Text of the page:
In a sense, by creating a bass line, you’re actually creating a chord progression. As in Mozart’s process, you can fill in actual chords (instrumentation) later.

The Strength of a Melody and Bass Partnership

So why did Mozart work this way? Why didn’t he actually write out the chord progressions (in the form of instrumentation) as he worked at this preliminary stage? The answer was that it just wasn’t necessary yet. What he really needed to establish was a melody and chords. The bass line implied the chords, and it was a lot faster for him to write a bass line than it was for him to write out an entire instrumentation.

But I also thing there’s another benefit to working out a melody and bass line as a songwriting process: listeners will hear melody first, and then bass line as a second important feature, before they’re aware of whatever else is going on instrumentally. That means that if you can get a melody and bass working well together, you’ve got the makings of a good song with a strong structural design.

Whether you’re a chords-first or melody-first songwriter, try giving the melody-and-bass process a try.

Gary EwerWritten by Gary Ewer. Follow Gary on Twitter.

“The Essential Secrets of Songwriting” eBook Bundle packages“The Essential Secrets of Songwriting” eBook bundle comes with a free copy of “Creative Chord Progressions”. Learn how to take your chords beyond simple I-IV-V progressions. With pages of examples ready for you to use in your own songs.

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  1. The biggest fault with lyric writers who write with little or no knowledge of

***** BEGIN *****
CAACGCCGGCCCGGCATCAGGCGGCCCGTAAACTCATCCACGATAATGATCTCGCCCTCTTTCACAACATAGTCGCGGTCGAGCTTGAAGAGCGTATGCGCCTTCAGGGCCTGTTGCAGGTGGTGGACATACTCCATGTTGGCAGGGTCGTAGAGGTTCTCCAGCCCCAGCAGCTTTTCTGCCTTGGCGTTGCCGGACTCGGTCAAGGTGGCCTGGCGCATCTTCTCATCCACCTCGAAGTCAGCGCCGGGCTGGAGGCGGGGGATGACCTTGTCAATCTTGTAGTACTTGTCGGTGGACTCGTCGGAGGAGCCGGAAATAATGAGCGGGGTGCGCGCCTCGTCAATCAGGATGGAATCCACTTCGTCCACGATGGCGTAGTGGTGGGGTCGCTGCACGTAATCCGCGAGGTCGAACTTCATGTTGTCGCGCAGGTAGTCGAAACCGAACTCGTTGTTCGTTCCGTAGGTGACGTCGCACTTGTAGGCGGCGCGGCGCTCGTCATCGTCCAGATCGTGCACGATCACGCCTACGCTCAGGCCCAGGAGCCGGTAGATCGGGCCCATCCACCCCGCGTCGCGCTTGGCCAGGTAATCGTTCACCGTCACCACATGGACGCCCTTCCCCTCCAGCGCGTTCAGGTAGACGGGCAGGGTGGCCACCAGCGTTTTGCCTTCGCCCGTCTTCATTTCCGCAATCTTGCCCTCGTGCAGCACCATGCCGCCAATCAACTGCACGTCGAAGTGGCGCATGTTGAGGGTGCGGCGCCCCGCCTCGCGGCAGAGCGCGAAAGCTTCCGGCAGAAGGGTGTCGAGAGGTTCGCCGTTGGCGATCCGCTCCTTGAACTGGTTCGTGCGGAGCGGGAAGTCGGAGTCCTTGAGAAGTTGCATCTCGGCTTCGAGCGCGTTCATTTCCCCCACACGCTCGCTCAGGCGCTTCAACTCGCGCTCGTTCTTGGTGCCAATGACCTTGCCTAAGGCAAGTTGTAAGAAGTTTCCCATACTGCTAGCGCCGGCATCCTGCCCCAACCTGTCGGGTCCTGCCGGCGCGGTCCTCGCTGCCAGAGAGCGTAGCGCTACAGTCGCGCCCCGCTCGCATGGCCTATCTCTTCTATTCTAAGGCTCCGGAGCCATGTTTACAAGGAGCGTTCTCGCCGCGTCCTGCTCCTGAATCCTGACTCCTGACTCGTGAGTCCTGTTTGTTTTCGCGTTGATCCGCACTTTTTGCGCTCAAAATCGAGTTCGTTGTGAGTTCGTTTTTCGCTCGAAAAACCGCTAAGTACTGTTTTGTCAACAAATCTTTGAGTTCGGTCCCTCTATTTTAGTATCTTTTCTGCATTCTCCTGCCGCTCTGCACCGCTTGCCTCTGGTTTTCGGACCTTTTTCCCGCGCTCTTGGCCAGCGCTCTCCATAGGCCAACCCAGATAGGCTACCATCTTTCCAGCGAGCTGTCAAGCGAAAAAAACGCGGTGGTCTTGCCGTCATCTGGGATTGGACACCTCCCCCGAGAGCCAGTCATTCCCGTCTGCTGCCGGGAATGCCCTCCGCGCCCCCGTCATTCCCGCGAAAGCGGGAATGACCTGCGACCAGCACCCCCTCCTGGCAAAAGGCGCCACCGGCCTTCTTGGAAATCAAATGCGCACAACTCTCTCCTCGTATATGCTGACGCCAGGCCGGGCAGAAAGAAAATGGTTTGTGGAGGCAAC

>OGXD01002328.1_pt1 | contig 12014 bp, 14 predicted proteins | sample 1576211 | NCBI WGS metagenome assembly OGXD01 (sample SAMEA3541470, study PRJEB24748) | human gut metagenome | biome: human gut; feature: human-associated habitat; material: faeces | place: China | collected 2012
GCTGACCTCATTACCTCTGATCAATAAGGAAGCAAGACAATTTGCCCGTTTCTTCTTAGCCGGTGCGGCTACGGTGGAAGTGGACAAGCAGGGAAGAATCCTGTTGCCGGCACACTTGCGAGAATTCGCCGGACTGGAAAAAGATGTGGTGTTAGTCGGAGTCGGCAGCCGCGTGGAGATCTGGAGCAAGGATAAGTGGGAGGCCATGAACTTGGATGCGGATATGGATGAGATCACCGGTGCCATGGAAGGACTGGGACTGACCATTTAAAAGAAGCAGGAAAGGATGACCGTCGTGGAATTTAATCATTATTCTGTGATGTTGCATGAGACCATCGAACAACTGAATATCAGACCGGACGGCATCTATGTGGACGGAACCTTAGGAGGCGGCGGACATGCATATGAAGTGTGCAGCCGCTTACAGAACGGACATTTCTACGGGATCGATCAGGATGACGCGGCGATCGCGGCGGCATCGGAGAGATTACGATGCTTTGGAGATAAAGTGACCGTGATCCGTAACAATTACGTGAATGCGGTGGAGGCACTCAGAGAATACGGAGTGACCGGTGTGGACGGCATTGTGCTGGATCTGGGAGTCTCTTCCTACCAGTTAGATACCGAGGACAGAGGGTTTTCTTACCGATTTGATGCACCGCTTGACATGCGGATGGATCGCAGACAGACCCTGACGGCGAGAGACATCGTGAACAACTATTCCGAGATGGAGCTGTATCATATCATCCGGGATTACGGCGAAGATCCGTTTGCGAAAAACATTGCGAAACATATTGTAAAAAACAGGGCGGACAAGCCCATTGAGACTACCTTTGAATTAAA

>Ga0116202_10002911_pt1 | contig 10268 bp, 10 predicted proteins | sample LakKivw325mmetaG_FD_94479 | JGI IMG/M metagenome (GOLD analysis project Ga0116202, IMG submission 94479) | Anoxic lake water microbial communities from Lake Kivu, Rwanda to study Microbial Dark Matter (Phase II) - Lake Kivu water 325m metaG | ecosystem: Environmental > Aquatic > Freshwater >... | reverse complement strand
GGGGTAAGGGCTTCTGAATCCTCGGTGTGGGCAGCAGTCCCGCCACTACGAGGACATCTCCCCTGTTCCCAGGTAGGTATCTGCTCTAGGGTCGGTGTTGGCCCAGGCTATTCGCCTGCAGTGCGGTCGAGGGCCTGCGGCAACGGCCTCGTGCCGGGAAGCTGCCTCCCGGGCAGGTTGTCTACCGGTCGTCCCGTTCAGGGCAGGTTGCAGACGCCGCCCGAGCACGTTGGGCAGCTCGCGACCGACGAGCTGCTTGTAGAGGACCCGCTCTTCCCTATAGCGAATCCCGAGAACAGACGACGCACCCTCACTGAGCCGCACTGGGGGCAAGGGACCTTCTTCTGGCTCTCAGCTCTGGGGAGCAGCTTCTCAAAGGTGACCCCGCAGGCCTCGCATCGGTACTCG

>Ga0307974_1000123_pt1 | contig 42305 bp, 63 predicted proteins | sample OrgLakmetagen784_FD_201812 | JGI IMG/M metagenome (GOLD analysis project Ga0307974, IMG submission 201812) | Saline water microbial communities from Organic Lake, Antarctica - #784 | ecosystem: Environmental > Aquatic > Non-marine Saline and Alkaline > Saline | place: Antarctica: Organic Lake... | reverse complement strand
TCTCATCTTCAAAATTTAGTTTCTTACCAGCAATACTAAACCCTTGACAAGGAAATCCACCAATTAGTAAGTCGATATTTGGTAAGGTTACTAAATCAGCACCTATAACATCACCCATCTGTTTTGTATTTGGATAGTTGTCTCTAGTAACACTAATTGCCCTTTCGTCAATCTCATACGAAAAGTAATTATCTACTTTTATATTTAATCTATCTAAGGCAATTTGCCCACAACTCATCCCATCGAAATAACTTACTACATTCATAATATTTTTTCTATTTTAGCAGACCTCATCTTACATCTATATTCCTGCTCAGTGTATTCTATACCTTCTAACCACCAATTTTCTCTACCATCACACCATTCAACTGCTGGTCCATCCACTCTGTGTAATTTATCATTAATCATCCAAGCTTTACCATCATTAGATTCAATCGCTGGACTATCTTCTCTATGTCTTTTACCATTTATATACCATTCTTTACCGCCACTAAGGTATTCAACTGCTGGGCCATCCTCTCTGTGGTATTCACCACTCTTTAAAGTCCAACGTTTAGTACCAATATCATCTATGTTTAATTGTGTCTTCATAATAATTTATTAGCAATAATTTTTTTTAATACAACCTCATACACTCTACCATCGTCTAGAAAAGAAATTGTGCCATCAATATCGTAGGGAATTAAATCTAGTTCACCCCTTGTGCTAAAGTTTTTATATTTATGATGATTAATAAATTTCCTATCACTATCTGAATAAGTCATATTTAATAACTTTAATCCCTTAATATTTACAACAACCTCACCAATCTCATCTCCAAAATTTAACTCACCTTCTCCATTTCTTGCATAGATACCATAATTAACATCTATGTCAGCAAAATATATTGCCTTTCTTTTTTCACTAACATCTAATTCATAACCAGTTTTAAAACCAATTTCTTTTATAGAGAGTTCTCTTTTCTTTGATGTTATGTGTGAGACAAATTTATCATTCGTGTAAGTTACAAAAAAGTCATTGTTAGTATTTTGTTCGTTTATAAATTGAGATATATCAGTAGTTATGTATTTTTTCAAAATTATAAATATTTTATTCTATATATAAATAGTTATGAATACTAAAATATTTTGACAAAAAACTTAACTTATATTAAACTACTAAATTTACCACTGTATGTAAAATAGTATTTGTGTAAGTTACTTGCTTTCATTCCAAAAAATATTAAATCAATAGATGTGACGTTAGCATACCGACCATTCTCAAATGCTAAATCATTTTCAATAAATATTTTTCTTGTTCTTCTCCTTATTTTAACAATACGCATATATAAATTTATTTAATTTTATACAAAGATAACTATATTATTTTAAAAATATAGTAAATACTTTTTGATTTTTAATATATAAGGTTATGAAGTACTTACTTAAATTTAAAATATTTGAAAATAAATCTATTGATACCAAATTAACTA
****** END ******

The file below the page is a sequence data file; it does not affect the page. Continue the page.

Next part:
meter and repetition ,is that mostly those lyrics can not be put to a great

    melody simply because Great melody”s need M and R , as well as a

    saleable format of the musical phrasing that makes up every section in the

    Song, Good Music Composers can spend endless hours turning

    a meaningful lyric into a finished song simply by trial and error;

    During that same process the lyrical lines have to be shortened or

    lengthened and even abandoned

    This is where many attempted Collaborations will fail because the

    likelihood of finding another Lennon and McCartney is probably

    Ten million to one

    We all know professional song writers often collaborate with each others

    , however even many of these collaborations fail, simply because they cant

    bend and adapt their individual writing methods.

    I would hate to think what the odds are for two or more amateur writers to

    find any sort of success in this collaborating process

    This is all the more reason for writers to get together and write the two


    Another problem that props up is the vocal range the song takes simply

    because certain words can not be sung in the higher range and still sound

    great to the ear, Study the songs of Roy Orbison and you will notice

    exactly what is involved in what is known as The Vowel Triangle